Math 3354-3345 Expectations and Policies
Rick Wicklin: 451 Vincent Hall, 626-8308 or 626-1324
Office Hours: 10:00-11:00 WF (before class)
Large Group Learning: 11:15-12:05 WF, AkerH 319
Email: email@example.com, WWW:
Textbook: Multivariable Calculus by Damiano and
Freije, Brooks-Cole, 1996.
Text for sale ($20) at the Special Projects Office, 115 VinH,8:30-4:00pm.
TAs: Bob Hesse (Workshop Czar), firstname.lastname@example.org
Sec 1 (Small Group 9:05-9:55 T, Arch 20; Lab 9:05-11:00 Th, LindH 1)
Ernesto Schirmacher, email@example.com
Sec 2 (Small Group 11:15-12:05 T, AkerH 317; Lab 11:15-1:10 Th LindH 1)
Gerry Naughton, firstname.lastname@example.org
Sec 3 (Small Group 1:25-2:15 T, Phys 143; Lab 1:25-3:20 Th LindH 1)
Tim Brule, email@example.com
Expectations of conduct and learning in this class:
- Since mathematics is best learned by doing (rather than
watching), this course will be taught using an active ``discovery approach.''
This means that each student is responsible for learning the material
by completing assignments, reading the textbook, preparing for class,
and actively participating in group activities. The instructors are
here to assist in learning.
- This class will use technology, but always remember that
it is a class in mathematics. We will help you use the technology and
will devote some workshop sessions to it, but you are expected to
learn some on your own time as well. There is on-line help on the
class web page (see the URL on the top of the page). By the end of
this quarter we expect you to be able to do simple operations in Maple
- If you are confused, it is expected that you will
ask for help. If you think of questions outside of class, contact
your TAs or the instructor by phone, e-mail, or during office hours.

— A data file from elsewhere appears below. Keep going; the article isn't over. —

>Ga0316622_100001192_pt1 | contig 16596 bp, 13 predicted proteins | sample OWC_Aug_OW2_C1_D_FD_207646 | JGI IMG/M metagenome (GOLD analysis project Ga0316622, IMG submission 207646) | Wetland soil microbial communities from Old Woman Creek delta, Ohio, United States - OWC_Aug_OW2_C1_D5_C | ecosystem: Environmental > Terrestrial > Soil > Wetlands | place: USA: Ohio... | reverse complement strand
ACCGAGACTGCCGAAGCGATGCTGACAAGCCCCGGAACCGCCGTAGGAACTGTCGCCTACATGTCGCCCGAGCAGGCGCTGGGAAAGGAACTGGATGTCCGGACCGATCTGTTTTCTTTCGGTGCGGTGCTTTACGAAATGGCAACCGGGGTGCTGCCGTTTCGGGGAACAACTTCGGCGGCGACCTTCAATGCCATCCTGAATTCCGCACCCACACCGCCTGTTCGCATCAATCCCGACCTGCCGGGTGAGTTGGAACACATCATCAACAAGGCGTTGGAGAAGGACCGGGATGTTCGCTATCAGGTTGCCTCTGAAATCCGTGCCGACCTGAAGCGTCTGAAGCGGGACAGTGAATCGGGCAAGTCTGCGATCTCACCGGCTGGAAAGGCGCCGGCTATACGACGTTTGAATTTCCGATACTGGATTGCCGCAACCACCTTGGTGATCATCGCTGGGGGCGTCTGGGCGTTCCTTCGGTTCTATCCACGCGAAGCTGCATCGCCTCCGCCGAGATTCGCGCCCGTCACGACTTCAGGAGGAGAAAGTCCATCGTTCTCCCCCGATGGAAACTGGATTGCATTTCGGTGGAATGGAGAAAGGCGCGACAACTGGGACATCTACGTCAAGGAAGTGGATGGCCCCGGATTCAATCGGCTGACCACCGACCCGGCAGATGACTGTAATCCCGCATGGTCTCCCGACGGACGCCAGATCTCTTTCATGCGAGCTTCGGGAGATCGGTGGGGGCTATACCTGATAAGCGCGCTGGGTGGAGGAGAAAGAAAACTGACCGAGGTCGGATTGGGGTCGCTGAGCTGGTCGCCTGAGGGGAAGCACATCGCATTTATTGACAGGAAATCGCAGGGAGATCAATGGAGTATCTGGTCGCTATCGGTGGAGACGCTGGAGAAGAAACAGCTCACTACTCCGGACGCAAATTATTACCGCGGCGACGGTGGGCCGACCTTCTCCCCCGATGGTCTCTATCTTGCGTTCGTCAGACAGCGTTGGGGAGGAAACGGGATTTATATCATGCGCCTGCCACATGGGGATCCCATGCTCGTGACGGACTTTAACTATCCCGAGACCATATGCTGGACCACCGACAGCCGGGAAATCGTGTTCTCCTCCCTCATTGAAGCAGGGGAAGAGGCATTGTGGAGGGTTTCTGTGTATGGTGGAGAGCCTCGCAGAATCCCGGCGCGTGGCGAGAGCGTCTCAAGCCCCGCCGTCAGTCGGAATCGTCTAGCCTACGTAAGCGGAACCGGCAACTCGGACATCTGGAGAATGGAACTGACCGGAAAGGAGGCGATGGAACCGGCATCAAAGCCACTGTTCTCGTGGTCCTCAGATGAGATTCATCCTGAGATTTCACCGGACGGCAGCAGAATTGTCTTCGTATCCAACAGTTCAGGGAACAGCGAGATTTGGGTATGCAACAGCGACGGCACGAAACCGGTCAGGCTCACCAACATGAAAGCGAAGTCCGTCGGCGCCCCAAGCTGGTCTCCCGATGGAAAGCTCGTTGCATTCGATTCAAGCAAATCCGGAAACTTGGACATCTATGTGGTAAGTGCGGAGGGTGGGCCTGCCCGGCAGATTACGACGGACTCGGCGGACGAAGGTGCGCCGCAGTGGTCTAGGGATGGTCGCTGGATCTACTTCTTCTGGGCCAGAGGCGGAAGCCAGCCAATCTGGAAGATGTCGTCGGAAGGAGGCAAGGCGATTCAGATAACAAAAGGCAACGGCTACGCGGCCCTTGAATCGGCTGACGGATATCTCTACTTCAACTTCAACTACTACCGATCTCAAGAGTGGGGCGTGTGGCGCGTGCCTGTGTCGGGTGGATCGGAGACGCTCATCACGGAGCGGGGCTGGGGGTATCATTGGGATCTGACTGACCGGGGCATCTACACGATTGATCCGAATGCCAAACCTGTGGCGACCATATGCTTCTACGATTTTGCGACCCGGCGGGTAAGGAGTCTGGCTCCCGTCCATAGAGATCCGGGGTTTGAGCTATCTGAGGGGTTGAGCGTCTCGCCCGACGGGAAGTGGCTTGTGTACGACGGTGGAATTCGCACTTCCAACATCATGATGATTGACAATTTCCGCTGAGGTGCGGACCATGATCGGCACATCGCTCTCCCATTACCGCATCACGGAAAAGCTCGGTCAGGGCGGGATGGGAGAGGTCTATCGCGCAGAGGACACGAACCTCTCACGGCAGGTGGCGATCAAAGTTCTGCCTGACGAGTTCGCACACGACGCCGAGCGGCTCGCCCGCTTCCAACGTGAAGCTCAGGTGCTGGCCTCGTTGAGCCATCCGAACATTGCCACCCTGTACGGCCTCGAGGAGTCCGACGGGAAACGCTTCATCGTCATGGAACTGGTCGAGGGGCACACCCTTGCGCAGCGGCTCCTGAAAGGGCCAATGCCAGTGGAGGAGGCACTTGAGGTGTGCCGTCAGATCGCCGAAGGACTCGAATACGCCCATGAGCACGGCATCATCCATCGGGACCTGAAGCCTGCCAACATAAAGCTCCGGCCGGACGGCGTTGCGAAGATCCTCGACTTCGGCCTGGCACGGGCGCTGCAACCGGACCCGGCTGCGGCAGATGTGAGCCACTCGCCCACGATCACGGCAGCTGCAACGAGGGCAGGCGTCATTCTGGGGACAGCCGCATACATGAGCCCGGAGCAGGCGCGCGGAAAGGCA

This is considered ``participation,'' meaning you get credit for
- Grades will be based on: 30% homework and workshop participation;
30% lab reports; 40% exams (10% for Exam I and II; 20% for final
- No late assignment will be accepted, except by prior arrangement
or extraordinary circumstances.
- Weekly homework consists of two parts: routine ``gateway'' problems
and more challenging ``brainfood'' problems. Brainfood assignments
should be written in a professional manner. In particular, please do
not rip pages from a spiral notebook and please staple all pages
together. All written assignments will require that the student
express the mathematics in words using correct English grammar,
spelling, and punctuation. Write as if you are an employee presenting
your results to your boss. Typing not required.
- Brainfood is designed to be challenging. We will ask you to work
hard, sometimes on problems that you have never seen before.
Brainfood will require thought, time, and the ability to synthesize
several concepts. At times, it will be frustrating as you try to
piece together these ideas. Typically, if you are able to solve 80%
of the brainfood, you are doing well.
- Students are encouraged to collaborate on homeworks,
however, each student must write and hand in his or her own solution,
and all help received should be acknowledged in writing. In